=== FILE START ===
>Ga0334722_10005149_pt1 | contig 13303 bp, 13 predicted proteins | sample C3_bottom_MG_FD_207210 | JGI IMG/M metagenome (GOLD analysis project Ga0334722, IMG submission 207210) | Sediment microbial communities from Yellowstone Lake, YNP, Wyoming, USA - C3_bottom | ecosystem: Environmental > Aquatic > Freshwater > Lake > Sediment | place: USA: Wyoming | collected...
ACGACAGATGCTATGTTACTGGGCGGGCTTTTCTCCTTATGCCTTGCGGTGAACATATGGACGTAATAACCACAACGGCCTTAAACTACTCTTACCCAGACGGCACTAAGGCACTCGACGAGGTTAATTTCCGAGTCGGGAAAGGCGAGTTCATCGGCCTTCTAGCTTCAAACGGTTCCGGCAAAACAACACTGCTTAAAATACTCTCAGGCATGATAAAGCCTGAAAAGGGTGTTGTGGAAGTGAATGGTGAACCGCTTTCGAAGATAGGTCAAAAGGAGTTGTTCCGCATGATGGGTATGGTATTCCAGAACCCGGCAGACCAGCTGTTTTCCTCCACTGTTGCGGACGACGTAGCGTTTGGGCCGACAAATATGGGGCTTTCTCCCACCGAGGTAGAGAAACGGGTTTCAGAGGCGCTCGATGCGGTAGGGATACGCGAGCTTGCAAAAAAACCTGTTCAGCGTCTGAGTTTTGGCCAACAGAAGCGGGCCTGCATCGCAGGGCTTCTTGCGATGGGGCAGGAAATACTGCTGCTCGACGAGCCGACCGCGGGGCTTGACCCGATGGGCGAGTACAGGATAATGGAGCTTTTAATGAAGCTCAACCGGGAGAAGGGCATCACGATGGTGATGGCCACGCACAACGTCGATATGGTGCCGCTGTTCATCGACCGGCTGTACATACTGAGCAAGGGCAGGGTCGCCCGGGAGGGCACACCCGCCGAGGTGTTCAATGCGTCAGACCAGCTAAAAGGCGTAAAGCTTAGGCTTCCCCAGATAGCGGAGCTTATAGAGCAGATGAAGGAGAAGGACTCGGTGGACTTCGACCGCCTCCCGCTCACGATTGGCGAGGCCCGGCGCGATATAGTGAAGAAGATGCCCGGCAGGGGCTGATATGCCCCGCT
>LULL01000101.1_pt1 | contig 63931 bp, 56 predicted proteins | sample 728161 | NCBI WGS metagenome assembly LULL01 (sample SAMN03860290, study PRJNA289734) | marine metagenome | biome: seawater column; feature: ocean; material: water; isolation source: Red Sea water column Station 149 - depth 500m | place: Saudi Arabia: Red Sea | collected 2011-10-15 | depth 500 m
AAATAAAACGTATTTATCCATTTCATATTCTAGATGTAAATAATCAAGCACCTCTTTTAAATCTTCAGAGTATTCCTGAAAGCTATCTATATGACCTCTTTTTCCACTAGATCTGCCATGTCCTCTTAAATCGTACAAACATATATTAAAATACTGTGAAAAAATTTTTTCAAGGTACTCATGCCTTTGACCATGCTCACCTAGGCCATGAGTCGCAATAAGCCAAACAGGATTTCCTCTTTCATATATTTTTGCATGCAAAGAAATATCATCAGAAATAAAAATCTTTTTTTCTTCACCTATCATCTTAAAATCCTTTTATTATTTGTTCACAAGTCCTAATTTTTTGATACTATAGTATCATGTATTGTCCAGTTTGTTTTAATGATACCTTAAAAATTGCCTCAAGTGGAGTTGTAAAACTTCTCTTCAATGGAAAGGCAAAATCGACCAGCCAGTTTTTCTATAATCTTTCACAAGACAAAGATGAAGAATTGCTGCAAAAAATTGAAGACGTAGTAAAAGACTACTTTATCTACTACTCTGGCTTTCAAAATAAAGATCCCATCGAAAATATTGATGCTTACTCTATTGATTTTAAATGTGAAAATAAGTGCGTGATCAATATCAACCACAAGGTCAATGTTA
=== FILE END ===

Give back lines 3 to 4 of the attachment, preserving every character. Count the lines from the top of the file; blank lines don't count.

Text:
>LULL01000101.1_pt1 | contig 63931 bp, 56 predicted proteins | sample 728161 | NCBI WGS metagenome assembly LULL01 (sample SAMN03860290, study PRJNA289734) | marine metagenome | biome: seawater column; feature: ocean; material: water; isolation source: Red Sea water column Station 149 - depth 500m | place: Saudi Arabia: Red Sea | collected 2011-10-15 | depth 500 m
AAATAAAACGTATTTATCCATTTCATATTCTAGATGTAAATAATCAAGCACCTCTTTTAAATCTTCAGAGTATTCCTGAAAGCTATCTATATGACCTCTTTTTCCACTAGATCTGCCATGTCCTCTTAAATCGTACAAACATATATTAAAATACTGTGAAAAAATTTTTTCAAGGTACTCATGCCTTTGACCATGCTCACCTAGGCCATGAGTCGCAATAAGCCAAACAGGATTTCCTCTTTCATATATTTTTGCATGCAAAGAAATATCATCAGAAATAAAAATCTTTTTTTCTTCACCTATCATCTTAAAATCCTTTTATTATTTGTTCACAAGTCCTAATTTTTTGATACTATAGTATCATGTATTGTCCAGTTTGTTTTAATGATACCTTAAAAATTGCCTCAAGTGGAGTTGTAAAACTTCTCTTCAATGGAAAGGCAAAATCGACCAGCCAGTTTTTCTATAATCTTTCACAAGACAAAGATGAAGAATTGCTGCAAAAAATTGAAGACGTAGTAAAAGACTACTTTATCTACTACTCTGGCTTTCAAAATAAAGATCCCATCGAAAATATTGATGCTTACTCTATTGATTTTAAATGTGAAAATAAGTGCGTGATCAATATCAACCACAAGGTCAATGTTA